Lep­tospiro­sis strain found in al­paca

Feilding-Rangitikei Herald - - Rural - JILL GAL­LOWAY

A lep­tospiro­sis strain has been found in New Zealand al­paca for the first time.

The disease is a known dairy cow com­plaint, which is some­times passed on to dairy and abat­toir work­ers.

New find­ings that al­pacas are also vul­ner­a­ble to the disease were re­vealed at the In­ter­na­tional Lep­tospiro­sis So­ci­ety Con­fer­ence.at Palmer­ston North. In hu­mans it can ap­pear as a mi­nor flu-like sick­ness, but may put some peo­ple in in­ten­sive care at hos­pi­tal with last­ing kid­ney or liver dam­age.

Massey Univer­sity mem­ber of the Lep­tospiro­sis Re­search Group, Dr Julie Collins-Emer­son, said it was a sur­prise to re­searchers that a vet­eri­nar­ian test­ing a dog clear for the disease, found it in al­pacas at a neigh­bour­ing property.

She said lep­tospiro­sis was con­firmed in a breed­ing al­paca herd in Manawatu¯ .

Two young al­pacas died from the disease and 12 other preg­nant al­pacas aborted.

Re­searchers be­lieve only a few cases ex­ist in South Amer­ica of al­pacas found with lep­tospiro­sis.

Massey lep­tospiro­sis re­searcher, As­so­ciate Pro­fes­sor Jackie Ben­schop said peo­ple were of­ten in close con­tact with al­pacas be­cause they liked to get close to them be­cause of their ap­pear­ance and they were of­ten on life­style prop­er­ties, with other live­stock such as kune kune pigs. She said other species could get lep­tospiro­sis and pass them on to peo­ple.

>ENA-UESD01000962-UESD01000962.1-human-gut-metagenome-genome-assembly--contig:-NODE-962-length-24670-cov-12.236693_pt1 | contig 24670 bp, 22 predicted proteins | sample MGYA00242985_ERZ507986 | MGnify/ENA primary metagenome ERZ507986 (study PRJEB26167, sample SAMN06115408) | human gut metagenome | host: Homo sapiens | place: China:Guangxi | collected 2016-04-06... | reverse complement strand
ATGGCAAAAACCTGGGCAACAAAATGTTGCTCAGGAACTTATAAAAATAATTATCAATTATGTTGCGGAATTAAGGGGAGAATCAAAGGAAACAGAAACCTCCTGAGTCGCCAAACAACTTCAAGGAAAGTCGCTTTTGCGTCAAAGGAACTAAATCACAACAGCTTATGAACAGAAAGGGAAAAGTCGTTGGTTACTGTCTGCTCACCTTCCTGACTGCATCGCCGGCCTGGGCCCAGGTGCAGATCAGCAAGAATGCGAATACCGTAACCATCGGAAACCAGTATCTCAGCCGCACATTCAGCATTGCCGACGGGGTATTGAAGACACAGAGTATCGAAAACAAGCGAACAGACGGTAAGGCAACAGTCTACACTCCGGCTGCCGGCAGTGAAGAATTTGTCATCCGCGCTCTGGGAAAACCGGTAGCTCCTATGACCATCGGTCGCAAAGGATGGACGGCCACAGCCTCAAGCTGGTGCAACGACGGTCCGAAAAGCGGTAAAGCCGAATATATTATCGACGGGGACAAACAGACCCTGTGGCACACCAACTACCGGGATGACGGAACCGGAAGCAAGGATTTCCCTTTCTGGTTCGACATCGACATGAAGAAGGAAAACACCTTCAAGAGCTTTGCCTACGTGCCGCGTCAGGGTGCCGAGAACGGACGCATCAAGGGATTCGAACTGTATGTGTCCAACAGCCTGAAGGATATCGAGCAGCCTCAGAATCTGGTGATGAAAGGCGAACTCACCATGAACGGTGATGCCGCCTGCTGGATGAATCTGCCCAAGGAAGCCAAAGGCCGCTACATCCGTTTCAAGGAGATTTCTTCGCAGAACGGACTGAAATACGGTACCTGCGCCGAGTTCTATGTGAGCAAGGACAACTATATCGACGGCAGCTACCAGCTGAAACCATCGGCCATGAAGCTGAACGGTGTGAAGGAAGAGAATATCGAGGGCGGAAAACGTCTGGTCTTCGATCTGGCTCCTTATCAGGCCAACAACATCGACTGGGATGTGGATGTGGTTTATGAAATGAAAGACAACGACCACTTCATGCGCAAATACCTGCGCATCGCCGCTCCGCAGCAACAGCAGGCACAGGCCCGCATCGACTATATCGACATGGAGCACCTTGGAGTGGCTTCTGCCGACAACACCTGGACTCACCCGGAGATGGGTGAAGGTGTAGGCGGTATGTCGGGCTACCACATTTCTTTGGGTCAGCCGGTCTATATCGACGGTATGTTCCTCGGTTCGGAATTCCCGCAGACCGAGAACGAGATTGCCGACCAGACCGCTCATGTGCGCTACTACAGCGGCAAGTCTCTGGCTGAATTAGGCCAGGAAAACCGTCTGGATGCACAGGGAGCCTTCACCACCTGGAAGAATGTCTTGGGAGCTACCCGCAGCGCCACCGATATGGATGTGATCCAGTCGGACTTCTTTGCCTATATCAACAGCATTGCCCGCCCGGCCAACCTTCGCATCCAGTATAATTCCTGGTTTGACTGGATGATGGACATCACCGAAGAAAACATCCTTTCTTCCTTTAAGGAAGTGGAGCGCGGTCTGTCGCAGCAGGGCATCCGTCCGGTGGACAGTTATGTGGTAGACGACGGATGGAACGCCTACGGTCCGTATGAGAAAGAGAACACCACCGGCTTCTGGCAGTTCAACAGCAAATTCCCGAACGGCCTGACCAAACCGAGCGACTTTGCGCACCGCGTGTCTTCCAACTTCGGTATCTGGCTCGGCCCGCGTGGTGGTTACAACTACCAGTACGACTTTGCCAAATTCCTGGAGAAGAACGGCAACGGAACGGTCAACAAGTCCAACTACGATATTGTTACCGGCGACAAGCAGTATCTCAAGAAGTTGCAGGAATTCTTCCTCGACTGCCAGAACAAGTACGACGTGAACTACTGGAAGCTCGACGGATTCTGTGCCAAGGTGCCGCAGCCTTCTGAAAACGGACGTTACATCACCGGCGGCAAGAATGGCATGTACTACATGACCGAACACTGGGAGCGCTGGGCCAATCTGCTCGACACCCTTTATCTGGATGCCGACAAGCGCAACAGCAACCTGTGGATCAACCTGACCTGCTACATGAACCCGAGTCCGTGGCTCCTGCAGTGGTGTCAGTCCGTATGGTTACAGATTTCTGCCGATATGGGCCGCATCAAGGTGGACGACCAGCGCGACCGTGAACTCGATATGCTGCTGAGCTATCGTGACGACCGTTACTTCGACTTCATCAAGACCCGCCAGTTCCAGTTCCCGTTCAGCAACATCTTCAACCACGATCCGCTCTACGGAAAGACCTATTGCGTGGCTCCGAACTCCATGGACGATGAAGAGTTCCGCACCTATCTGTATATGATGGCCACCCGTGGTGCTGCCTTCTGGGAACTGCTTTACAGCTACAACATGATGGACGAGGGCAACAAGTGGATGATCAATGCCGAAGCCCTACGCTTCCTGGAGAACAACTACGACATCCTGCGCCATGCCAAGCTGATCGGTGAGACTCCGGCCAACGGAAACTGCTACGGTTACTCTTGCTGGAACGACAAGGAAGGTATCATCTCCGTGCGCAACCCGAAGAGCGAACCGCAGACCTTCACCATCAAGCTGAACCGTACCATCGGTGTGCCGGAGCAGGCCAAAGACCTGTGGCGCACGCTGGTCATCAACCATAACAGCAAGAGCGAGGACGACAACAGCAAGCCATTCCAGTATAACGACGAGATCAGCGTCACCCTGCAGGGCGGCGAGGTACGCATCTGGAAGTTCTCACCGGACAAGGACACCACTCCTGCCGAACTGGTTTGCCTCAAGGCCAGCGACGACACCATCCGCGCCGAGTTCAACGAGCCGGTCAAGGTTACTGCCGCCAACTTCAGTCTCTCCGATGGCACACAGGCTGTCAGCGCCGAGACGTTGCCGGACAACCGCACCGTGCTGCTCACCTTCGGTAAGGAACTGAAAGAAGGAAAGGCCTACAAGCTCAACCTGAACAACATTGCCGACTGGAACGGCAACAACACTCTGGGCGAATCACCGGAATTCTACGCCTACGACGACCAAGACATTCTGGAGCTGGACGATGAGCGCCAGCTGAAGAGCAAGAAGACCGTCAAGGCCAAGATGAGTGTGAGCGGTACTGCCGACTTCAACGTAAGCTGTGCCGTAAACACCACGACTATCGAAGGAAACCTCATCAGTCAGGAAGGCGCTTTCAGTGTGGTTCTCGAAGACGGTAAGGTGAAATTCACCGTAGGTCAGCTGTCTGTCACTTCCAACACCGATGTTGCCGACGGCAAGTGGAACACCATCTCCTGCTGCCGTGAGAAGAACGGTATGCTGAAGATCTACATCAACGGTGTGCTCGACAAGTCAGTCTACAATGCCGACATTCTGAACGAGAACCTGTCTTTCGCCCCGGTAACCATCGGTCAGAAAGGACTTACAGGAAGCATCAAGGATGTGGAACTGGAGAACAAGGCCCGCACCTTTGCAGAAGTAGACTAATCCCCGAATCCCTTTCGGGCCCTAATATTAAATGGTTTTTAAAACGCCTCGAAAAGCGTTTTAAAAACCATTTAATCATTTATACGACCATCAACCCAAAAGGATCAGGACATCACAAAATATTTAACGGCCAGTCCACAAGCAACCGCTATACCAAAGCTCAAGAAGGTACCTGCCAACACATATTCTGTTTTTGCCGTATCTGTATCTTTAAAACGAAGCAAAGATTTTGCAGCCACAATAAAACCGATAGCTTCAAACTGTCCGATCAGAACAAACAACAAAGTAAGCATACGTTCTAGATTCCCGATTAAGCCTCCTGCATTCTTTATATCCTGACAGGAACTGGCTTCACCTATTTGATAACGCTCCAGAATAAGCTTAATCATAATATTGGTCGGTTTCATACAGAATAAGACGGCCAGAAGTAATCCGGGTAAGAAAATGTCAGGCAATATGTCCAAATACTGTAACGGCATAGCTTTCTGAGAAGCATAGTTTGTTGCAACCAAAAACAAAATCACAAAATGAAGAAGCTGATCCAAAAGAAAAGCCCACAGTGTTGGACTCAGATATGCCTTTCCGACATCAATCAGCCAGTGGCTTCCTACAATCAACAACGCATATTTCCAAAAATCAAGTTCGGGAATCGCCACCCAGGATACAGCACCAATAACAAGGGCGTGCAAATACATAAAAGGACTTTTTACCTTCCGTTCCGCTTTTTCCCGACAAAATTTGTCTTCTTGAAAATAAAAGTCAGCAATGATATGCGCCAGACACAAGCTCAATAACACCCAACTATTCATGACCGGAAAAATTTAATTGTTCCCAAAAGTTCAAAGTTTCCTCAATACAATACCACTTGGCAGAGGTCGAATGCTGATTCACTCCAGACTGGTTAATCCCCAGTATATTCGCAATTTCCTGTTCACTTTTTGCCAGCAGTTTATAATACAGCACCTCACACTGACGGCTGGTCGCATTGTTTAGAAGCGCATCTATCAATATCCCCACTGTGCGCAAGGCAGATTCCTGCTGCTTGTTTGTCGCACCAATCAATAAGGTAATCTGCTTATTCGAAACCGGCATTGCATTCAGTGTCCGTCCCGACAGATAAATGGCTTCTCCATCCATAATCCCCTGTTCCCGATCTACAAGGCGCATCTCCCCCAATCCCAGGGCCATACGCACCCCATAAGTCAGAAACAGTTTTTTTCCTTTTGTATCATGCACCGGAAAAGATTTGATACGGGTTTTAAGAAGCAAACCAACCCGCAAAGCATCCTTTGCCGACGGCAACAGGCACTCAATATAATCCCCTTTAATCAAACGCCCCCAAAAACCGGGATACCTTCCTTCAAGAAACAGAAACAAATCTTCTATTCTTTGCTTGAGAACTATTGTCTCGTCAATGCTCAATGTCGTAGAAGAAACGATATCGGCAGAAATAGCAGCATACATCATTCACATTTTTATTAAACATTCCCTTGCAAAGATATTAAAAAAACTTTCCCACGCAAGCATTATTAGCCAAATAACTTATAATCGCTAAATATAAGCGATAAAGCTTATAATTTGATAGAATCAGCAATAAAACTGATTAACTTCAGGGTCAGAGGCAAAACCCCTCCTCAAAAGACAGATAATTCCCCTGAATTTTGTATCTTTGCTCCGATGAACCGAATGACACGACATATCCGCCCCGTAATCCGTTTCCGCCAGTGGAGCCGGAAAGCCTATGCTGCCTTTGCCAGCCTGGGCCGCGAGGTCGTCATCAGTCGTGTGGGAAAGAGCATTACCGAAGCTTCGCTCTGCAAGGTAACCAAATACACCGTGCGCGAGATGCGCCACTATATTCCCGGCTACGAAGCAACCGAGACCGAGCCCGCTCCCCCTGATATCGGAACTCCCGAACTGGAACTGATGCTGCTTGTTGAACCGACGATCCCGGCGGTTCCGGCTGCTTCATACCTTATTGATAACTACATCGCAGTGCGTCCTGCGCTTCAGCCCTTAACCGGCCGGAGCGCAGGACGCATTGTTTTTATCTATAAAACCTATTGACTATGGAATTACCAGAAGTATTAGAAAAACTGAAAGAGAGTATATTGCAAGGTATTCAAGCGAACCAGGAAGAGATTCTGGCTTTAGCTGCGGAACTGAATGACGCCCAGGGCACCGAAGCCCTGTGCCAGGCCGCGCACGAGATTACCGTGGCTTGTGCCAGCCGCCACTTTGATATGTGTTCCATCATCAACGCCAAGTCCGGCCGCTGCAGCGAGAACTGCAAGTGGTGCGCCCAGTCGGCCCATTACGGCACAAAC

She said any mam­mal could get the disease, in­clud­ing rats, pigs as well as dairy cows.

Collins-Emer­son said there was grow­ing con­cern about the im­pact of the disease, which is zoonotic, which means it could cross over to hu­mans.

She said most dairy cows were vac­ci­nated, but there was a strain of the disease, com­mon in New Zealand, which was out­side the vac­ci­na­tion range.

She said dairy work­ers were more likely to be in­fected be­cause dairy cows were han­dled twice a day. The disease is usu­ally passed to hu­mans from the urine of in­fected an­i­mals.

Collins-Emer­son said beef cat­tle and sheep could have the disease, but be­cause they did not come into con­tact with hu­mans as of­ten, it was rarely passed on and be­cause lep­tospiro­sis had lit­tle im­pact on the an­i­mals, it of­ten went un­no­ticed.

Collins-Emer­son said farm­ers were more aware of lep­tospiro­sis.

Mem­bers of the Massey Univer­sity Lep­tospiro­sis Re­search Group (left) Neville Haack, Dr Jackie Ben­schop, Dr Julie CollinsEmer­son and Pro­fes­sor Cord Heuer.

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